S.C. Supreme Court: Police OK to search drug suspect
COLUMBIA — Police did not violate the constitutional rights of a man they stopped on suspicion of dealing drugs, South Carolina’s highest court ruled Wednesday.
A divided state Supreme Court ruled that deputies were justified in stopping Syllester Taylor in a neighborhood known for high drug activity and engaged in what they thought was a drug deal.
Taylor, 34, was arrested in 2006 and, because he is a career offender, was eventually sentenced to 30 years in prison for dealing crack cocaine. According to the court, officers had gotten an anonymous tip that someone was dealing drugs in the area and saw Taylor “huddled up” with another man. Taylor fled the officers, who eventually caught up with him and patted him down.
Officers found no weapons but did discover a tennis ball in Taylor’s pocket. One of the officers testified that the ball was slit and he could see crack cocaine inside it through the cut.
Taylor’s attorneys appealed, arguing that police didn’t have reasonable suspicion to stop Taylor or probable cause to search the tennis ball after they’d ascertained that it wasn’t a weapon. The state Court of Appeals agreed, reversing Taylor’s conviction and vacating his sentence in 2010.
State prosecutors appealed that decision to the state Supreme Court. On Wednesday, Chief Justice Jean Toal wrote that evidence backed up Taylor’s conviction, also noting that the tennis ball easily could have had a razor inside instead of drugs and that police were reasonable in acting to make sure Taylor didn’t have a weapon.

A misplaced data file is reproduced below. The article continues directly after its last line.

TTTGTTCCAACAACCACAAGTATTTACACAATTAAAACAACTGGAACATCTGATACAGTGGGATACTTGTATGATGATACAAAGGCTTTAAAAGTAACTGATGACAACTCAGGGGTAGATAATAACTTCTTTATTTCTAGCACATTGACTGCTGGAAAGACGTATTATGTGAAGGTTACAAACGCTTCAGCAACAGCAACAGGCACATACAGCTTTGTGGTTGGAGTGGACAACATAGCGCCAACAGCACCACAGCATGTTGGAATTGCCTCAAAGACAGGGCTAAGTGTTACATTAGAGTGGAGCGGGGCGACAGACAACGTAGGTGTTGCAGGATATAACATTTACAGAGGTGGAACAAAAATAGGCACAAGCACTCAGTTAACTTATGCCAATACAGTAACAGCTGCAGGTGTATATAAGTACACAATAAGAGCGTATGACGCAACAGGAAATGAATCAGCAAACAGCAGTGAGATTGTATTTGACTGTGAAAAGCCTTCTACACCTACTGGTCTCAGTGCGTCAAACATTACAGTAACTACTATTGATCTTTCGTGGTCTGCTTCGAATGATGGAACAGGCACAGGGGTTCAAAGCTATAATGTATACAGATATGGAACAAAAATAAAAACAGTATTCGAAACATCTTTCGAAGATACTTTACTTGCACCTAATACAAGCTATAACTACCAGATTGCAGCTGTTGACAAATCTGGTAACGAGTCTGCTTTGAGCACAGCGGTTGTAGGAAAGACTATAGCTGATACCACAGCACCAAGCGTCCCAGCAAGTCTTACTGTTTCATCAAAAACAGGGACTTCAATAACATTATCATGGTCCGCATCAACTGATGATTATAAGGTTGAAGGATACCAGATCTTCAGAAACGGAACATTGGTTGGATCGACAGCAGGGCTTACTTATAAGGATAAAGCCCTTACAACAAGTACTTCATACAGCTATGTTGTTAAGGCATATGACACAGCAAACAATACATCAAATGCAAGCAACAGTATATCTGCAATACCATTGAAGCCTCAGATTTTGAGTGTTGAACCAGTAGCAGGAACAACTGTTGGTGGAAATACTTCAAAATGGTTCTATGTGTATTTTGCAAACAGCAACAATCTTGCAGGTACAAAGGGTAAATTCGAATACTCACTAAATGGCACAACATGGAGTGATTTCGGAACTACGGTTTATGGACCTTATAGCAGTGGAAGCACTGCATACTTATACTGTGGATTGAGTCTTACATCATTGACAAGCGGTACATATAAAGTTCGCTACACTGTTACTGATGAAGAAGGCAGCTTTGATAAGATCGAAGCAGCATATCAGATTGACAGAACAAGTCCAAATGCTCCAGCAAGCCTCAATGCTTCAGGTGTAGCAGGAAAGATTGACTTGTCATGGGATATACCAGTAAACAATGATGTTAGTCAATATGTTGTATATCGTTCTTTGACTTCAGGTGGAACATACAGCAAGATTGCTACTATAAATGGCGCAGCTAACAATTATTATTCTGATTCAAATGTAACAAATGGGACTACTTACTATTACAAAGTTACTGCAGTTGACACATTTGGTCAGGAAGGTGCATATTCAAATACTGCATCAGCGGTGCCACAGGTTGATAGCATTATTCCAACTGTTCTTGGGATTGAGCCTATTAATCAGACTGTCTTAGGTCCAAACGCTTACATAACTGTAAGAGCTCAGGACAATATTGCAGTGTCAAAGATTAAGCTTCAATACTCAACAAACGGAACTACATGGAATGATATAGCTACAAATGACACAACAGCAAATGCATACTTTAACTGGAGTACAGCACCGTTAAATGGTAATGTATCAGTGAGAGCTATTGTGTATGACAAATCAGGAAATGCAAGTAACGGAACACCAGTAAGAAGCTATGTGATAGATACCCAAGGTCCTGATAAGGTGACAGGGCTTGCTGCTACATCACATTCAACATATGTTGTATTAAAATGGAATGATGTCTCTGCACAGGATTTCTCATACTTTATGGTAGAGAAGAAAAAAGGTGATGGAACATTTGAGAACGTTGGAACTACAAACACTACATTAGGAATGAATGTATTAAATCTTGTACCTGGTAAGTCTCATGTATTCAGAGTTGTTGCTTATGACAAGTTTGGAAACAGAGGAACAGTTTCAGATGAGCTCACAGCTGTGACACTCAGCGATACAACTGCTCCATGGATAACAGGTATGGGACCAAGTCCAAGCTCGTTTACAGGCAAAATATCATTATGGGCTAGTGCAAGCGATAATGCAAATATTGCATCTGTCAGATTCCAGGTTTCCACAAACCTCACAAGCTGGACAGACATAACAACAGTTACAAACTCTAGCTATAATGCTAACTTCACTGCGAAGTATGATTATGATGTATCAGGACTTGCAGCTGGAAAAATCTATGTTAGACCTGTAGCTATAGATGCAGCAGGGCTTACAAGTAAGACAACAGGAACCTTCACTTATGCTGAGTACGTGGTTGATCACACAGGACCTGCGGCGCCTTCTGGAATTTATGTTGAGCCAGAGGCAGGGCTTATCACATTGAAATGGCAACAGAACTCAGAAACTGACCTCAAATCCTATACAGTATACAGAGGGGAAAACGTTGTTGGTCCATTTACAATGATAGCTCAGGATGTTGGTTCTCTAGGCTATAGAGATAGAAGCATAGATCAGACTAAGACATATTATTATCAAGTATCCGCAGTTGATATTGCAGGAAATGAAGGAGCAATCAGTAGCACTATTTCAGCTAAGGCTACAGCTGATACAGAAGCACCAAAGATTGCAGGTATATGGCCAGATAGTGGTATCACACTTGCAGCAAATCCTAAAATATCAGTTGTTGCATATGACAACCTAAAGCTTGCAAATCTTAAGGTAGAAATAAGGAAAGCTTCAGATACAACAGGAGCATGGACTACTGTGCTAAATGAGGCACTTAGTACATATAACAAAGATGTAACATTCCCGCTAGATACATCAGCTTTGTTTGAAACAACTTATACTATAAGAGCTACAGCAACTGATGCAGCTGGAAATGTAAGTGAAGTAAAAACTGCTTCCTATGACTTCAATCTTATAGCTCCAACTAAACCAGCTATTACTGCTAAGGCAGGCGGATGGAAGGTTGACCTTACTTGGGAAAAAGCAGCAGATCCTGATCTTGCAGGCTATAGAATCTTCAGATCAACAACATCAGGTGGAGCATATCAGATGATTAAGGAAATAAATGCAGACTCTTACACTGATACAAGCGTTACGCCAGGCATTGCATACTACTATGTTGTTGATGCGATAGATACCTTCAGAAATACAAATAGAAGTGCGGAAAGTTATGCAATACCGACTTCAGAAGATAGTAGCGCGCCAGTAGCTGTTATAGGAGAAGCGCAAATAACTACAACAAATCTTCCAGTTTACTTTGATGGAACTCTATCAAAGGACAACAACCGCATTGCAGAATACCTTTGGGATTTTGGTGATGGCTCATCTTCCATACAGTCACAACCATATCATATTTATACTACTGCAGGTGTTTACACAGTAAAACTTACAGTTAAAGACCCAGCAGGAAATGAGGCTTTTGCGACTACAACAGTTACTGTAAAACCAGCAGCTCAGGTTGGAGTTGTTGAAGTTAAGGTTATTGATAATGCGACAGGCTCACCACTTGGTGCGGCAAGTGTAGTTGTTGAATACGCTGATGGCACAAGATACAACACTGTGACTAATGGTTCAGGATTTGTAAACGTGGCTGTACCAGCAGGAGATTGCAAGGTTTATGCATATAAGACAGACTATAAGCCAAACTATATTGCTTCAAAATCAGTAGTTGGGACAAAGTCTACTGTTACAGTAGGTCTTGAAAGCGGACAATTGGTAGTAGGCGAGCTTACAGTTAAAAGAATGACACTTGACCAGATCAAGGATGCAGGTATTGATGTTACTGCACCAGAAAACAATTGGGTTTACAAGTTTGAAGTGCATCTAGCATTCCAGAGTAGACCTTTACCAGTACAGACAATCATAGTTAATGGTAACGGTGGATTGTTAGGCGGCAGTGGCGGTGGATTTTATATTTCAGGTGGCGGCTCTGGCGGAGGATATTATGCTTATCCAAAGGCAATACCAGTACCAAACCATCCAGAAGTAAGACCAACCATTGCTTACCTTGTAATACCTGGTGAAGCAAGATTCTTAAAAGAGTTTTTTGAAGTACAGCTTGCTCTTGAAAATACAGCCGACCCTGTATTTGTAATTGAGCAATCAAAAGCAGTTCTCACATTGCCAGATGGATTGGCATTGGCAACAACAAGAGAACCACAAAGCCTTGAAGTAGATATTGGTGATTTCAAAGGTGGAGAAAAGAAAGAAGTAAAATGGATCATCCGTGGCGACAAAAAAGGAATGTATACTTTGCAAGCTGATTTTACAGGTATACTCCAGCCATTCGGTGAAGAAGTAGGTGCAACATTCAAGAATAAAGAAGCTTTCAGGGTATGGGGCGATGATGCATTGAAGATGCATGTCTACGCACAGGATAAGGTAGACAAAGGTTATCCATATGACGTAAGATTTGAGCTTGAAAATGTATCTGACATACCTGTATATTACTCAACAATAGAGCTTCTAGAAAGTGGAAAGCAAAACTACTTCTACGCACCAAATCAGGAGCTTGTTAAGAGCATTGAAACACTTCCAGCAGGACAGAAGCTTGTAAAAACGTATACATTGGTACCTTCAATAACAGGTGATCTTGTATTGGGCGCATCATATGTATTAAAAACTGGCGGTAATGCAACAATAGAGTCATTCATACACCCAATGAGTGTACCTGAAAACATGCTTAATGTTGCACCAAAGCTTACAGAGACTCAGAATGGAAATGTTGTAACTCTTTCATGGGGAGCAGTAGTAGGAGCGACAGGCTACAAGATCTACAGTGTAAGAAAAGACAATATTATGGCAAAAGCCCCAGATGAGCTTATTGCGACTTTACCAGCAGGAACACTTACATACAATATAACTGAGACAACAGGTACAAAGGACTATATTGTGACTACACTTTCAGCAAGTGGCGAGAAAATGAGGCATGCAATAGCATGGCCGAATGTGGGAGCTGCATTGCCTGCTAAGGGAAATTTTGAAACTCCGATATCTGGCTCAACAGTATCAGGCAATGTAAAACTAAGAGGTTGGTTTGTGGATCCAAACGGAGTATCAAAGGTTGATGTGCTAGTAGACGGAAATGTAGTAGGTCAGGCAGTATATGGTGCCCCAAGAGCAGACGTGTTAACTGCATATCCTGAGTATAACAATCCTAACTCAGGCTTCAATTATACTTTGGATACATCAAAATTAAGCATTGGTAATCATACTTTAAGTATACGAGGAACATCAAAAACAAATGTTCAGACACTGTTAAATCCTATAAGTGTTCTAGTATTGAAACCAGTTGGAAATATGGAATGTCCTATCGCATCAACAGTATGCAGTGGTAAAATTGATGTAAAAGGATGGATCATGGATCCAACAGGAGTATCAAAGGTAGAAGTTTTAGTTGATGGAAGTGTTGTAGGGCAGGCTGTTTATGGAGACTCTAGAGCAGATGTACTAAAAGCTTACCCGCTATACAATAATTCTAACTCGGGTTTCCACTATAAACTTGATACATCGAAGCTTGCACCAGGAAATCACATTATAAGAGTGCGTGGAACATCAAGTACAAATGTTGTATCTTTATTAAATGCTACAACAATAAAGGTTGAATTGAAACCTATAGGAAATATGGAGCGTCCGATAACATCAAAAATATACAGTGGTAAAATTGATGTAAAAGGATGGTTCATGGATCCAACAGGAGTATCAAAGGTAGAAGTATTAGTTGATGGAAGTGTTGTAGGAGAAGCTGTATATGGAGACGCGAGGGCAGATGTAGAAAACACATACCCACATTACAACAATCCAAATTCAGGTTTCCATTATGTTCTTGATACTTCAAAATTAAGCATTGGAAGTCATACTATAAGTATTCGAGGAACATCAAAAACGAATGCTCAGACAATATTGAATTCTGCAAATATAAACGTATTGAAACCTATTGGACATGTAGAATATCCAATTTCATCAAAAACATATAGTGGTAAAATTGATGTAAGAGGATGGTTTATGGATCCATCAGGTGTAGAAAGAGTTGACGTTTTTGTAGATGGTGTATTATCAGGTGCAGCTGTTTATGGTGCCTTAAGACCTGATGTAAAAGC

“It was proper for police to conduct a pat down,” Toal wrote. “The officers in this case suspected illegal activity and established law does not require them to simply `shrug their shoulders and allow a crime to occur.”’
Two other justices agreed with Toal. But in a dissent, Justice Don Beatty said the court was wrong on both arguments.
“The majority’s opinion eviscerates the constitutional protection of the Fourth Amendment to the United States Constitution,” Beatty wrote. “This record is totally devoid of any facts that would legally justify the stop, let alone the search.”
Justice John Kittredge said he agreed that the police were justified in stopping Taylor but didn’t have authority to search inside the tennis ball.
Neither Taylor’s attorney nor state prosecutors immediately commented on the case. Taylor is currently serving a 30-year sentence at a state prison in McCormick.